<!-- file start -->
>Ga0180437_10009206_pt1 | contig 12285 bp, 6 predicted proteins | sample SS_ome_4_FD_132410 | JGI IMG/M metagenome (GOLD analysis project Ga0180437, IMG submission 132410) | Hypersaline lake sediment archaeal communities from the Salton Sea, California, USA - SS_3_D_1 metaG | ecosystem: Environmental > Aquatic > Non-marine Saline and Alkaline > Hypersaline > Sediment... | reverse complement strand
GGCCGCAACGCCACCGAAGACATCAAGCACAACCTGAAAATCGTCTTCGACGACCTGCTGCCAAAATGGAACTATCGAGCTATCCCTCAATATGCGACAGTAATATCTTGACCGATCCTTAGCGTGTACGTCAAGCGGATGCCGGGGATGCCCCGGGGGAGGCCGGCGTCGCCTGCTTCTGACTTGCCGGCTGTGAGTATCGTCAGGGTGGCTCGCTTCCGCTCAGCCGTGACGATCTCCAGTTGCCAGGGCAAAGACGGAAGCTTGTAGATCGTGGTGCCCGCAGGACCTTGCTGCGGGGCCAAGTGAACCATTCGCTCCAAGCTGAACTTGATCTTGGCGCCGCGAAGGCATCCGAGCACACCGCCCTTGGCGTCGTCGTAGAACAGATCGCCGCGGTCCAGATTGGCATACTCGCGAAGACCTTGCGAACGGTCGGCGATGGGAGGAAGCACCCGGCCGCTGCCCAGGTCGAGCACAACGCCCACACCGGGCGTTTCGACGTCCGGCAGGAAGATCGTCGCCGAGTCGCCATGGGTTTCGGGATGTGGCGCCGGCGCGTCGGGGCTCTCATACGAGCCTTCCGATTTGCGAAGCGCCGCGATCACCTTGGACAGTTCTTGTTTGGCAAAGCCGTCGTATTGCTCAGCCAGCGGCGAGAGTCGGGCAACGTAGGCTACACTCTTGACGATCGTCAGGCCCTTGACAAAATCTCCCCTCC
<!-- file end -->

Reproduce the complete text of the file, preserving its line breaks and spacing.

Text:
>Ga0180437_10009206_pt1 | contig 12285 bp, 6 predicted proteins | sample SS_ome_4_FD_132410 | JGI IMG/M metagenome (GOLD analysis project Ga0180437, IMG submission 132410) | Hypersaline lake sediment archaeal communities from the Salton Sea, California, USA - SS_3_D_1 metaG | ecosystem: Environmental > Aquatic > Non-marine Saline and Alkaline > Hypersaline > Sediment... | reverse complement strand
GGCCGCAACGCCACCGAAGACATCAAGCACAACCTGAAAATCGTCTTCGACGACCTGCTGCCAAAATGGAACTATCGAGCTATCCCTCAATATGCGACAGTAATATCTTGACCGATCCTTAGCGTGTACGTCAAGCGGATGCCGGGGATGCCCCGGGGGAGGCCGGCGTCGCCTGCTTCTGACTTGCCGGCTGTGAGTATCGTCAGGGTGGCTCGCTTCCGCTCAGCCGTGACGATCTCCAGTTGCCAGGGCAAAGACGGAAGCTTGTAGATCGTGGTGCCCGCAGGACCTTGCTGCGGGGCCAAGTGAACCATTCGCTCCAAGCTGAACTTGATCTTGGCGCCGCGAAGGCATCCGAGCACACCGCCCTTGGCGTCGTCGTAGAACAGATCGCCGCGGTCCAGATTGGCATACTCGCGAAGACCTTGCGAACGGTCGGCGATGGGAGGAAGCACCCGGCCGCTGCCCAGGTCGAGCACAACGCCCACACCGGGCGTTTCGACGTCCGGCAGGAAGATCGTCGCCGAGTCGCCATGGGTTTCGGGATGTGGCGCCGGCGCGTCGGGGCTCTCATACGAGCCTTCCGATTTGCGAAGCGCCGCGATCACCTTGGACAGTTCTTGTTTGGCAAAGCCGTCGTATTGCTCAGCCAGCGGCGAGAGTCGGGCAACGTAGGCTACACTCTTGACGATCGTCAGGCCCTTGACAAAATCTCCCCTCC